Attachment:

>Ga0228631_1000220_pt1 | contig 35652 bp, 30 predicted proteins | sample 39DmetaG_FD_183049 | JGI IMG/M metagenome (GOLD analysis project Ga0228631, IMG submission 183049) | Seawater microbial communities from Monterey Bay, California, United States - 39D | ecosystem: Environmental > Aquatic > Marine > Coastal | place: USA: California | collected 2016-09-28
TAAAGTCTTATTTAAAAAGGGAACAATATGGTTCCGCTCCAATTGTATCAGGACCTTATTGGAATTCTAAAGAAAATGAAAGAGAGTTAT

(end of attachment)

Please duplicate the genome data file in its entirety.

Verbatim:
>Ga0228631_1000220_pt1 | contig 35652 bp, 30 predicted proteins | sample 39DmetaG_FD_183049 | JGI IMG/M metagenome (GOLD analysis project Ga0228631, IMG submission 183049) | Seawater microbial communities from Monterey Bay, California, United States - 39D | ecosystem: Environmental > Aquatic > Marine > Coastal | place: USA: California | collected 2016-09-28
TAAAGTCTTATTTAAAAAGGGAACAATATGGTTCCGCTCCAATTGTATCAGGACCTTATTGGAATTCTAAAGAAAATGAAAGAGAGTTAT